Exploring The World Of Appliance Creation And RepairExploring The World Of Appliance Creation And Repair

About Me

Exploring The World Of Appliance Creation And Repair

Hello all, I'm Nathan Olsen. I'd like to share my knowledge about appliances with you on this site. I love to study, repair and use appliances that make everyone's life easier. I grew up in the beginning stage of appliance creation with hand wring washers and line drying being the norm. As I grew up, I watched the development of dishwashers, clothes washers, microwaves and fancy ovens. I developed a passion for keeping the appliances in good shape, as I noticed how much free time they offered my family. Instead of spending a lot of time doing chores, appliances allowed us to go do things together by completing the task. I would like to teach others the basics of appliance repair, including what to expect when you hire a technician. I'd also like to discuss advancements in the appliance industry. Thanks for visiting my site.


Pet Birds And Air Conditioning: Advice For Owners

During the hotter summer months, air conditioning systems help many Americans stay cool at home. While you and your other family members may appreciate the fact you can crank up the air conditioning, other inhabitants of your home may find the change in temperature harder to cope with, and it's important to understand how your air conditioning can affect your feathered friends. Learn more about the effects an air conditioner can have on a pet bird, and find out what you need to do to keep your animals safe.

How birds keep cool

Many bird species live in tropical climates, so their bodies have adapted to find ways to stay cool in hot temperatures. Birds don't have sweat glands, but they do have other physical attributes to help them cope with the heat.

Birds can stay cool in several ways, including:

  • Rapid breathing, which allows heat to dissipate from their bodies more quickly
  • Holding their wings out to allow heat to escape
  • Allowing heat to dissipate naturally from small areas of bare skin
  • Releasing heat from their bills

Birds also know how to behave differently when it's hot. Many birds can pant just like a dog, while most species will often just take it easy when the weather gets too warm. Some species will bathe in water, while others will simply seek shade and stay out of direct sunlight.

Pet birds and ideal temperatures

Pet birds are surprisingly hardy in certain conditions. Tropical birds can often survive relatively low temperatures, while other species can cope relatively well when the mercury starts to go up. Temperature changes generally only become dangerous when the bird has to cope with a sudden increase or decrease.

Overall, according to one veterinarian, most pet birds are comfortable with a temperature between 65 and 80 degrees Fahrenheit. What's more, unless the temperature suddenly changes, they can also live happily between 40 and 90 degrees, even if the bird is young.

Making sure your bird can cope with your air conditioning

Birds don't fare well in stagnant air. Indeed, if a bird is close to moving air, he or she can often cope with heat, as the breeze makes sure the bird's core temperature doesn't go too high. Crucially, however, you shouldn't expose the bird to extremes.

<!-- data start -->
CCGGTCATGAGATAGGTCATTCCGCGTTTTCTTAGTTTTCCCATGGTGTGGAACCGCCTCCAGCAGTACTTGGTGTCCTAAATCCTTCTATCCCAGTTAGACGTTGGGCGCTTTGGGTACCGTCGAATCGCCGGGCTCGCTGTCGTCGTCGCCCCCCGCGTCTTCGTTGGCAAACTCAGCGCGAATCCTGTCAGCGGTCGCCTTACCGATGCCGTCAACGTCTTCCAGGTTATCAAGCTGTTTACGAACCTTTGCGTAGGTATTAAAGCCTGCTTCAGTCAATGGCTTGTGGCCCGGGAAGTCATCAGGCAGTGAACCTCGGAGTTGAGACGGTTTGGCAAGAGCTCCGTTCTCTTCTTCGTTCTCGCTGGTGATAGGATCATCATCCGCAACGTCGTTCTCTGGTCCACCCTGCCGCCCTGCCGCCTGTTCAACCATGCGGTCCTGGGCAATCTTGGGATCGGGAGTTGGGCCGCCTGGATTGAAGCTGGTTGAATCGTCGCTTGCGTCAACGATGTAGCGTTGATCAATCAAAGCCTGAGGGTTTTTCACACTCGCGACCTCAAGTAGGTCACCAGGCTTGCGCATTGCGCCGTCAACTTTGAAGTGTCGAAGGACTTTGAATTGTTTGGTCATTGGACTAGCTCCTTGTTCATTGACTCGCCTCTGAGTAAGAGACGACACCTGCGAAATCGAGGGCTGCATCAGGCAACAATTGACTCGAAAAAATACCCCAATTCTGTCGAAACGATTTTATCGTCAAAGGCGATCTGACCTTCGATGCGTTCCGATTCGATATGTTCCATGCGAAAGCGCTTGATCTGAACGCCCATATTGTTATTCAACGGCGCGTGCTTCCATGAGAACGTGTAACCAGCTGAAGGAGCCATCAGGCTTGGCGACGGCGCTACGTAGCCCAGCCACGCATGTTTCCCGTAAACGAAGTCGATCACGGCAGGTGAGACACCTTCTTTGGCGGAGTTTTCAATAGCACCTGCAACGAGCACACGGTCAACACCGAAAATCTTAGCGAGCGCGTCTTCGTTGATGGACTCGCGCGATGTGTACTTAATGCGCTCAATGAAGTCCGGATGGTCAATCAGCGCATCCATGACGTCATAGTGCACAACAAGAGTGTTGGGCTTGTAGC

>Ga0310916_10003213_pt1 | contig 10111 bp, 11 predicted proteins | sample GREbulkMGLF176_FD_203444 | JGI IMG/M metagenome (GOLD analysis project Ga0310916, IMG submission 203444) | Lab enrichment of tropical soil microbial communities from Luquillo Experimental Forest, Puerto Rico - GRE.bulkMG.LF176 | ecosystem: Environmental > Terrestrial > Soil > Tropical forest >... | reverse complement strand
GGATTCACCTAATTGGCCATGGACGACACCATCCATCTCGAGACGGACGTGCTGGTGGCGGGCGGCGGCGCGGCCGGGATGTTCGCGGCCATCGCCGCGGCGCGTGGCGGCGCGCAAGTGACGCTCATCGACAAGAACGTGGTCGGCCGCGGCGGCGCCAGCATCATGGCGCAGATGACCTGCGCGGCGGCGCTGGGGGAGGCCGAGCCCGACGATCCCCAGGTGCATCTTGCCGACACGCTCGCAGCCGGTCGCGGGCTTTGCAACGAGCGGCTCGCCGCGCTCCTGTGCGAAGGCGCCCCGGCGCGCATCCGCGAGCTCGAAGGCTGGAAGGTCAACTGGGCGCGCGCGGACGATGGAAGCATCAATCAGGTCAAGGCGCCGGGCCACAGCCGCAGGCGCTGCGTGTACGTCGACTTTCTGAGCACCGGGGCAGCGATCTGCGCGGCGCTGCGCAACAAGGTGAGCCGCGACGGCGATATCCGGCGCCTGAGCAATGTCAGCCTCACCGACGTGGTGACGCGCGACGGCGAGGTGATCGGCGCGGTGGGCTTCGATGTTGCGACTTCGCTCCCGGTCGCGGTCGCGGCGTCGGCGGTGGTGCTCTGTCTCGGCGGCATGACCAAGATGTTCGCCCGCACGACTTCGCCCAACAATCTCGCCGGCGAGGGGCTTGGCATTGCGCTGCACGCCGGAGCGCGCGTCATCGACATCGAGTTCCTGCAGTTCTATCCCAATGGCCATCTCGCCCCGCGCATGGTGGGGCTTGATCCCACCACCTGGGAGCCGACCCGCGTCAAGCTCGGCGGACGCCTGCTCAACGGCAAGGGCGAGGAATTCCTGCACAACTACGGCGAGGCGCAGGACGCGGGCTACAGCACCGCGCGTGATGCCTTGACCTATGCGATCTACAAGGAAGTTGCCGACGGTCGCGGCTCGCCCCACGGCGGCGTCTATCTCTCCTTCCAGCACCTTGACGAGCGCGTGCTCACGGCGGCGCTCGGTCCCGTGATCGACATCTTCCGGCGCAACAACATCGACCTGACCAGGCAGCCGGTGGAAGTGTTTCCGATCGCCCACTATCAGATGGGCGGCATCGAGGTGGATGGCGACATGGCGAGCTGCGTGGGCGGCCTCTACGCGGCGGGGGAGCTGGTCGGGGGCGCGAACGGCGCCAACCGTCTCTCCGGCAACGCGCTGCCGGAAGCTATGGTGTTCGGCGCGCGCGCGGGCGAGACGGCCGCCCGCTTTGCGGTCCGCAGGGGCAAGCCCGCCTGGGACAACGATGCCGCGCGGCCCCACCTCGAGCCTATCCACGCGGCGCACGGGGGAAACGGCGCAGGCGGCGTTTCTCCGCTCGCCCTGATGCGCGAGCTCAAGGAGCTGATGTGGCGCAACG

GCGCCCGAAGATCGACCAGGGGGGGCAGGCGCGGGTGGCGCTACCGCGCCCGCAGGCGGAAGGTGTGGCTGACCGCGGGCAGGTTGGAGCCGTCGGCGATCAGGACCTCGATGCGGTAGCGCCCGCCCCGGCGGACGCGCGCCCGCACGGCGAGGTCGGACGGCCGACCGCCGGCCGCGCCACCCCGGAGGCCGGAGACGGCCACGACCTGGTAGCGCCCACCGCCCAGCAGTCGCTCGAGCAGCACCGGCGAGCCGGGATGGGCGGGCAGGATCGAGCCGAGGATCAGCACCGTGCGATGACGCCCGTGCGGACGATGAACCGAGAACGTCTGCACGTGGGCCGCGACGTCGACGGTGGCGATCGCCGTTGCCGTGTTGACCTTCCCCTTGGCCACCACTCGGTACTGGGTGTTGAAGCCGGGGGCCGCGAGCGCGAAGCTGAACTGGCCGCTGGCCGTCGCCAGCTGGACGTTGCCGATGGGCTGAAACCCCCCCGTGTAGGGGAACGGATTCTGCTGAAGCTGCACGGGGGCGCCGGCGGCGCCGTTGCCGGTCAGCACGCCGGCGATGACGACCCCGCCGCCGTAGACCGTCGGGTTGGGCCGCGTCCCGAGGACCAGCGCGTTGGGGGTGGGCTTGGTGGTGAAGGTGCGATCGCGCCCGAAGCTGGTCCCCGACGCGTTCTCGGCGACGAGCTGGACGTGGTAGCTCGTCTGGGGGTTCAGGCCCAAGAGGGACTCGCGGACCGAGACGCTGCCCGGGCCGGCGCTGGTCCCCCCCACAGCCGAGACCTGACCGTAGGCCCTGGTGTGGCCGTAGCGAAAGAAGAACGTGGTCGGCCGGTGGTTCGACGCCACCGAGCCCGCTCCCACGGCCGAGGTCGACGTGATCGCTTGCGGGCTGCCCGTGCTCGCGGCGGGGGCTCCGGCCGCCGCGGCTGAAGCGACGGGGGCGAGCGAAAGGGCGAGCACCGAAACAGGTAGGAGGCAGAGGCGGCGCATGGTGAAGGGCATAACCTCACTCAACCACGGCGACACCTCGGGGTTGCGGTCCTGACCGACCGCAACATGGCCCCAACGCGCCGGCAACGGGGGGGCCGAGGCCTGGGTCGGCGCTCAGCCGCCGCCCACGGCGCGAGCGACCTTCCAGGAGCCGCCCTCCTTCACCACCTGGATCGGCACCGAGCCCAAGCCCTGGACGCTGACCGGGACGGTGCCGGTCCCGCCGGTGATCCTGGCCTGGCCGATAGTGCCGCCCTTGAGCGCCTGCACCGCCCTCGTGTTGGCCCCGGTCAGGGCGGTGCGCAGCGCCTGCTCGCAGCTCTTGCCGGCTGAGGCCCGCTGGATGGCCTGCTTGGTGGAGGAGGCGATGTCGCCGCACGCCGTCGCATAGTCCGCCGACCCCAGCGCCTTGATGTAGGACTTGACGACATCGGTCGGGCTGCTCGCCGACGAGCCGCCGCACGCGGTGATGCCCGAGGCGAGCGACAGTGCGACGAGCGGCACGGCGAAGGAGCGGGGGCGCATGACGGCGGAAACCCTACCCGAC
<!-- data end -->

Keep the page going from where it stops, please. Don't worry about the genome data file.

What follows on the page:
A cage 12 to 18 inches away from an open window or a gentle fan will create a healthy environment. However, if your cage is right in front of an air conditioning vent, you may create conditions that are dangerous for the bird. Sudden temperature changes can lead to respiratory problems in birds, which dust particles from the air conditioner can also exacerbate.

Similarly, an outdoor bird won't cope well with a sudden change in temperature. For example, if you bring an outdoor parrot into a cool, air-conditioned room on a hot day, you can cause serious health problems for the bird. In any situation, it's crucial to slowly acclimatize the bird to the change. As such, if the bird shows signs of heat prostration, you should cool the little fellow down with a gentle spray of cool (not cold) water. You may also need to take the bird to a vet.

Nonetheless, if your air conditioner runs at a relatively steady temperature, an indoor bird will adjust well after a short time and can live quite happily in this environment.

Problems with birds and air conditioning

Some birds can cause allergic reactions, which your air conditioning system can exacerbate. Most birds create feather dust, which is an allergen for some people. Constant preening and feather flapping can expel this dust into the air.

Once the allergen gets into the air, the air conditioning system can quickly circulate the feather dust around the house. Some large species of bird (like parrots) can create substantial amounts of this dust.

In this case, it's a good idea to talk to an air conditioning company about extra filters in your air conditioning system. More sensitive filters can capture this type of powder, stopping it spreading between rooms. If you have somebody in the house with an allergy, you can then at least keep the bird in one room, without any risk that the air conditioning will spread the allergen further.

Indoor birds can often cope well with your air conditioning system, but it's important to take care. Talk to your vet for more advice about the steps you can take to keep your bird comfortable indoors. Additionally, to get more sensitive filters for your air conditioning system, check out an HVAC site like http://www.cblucashvac.com.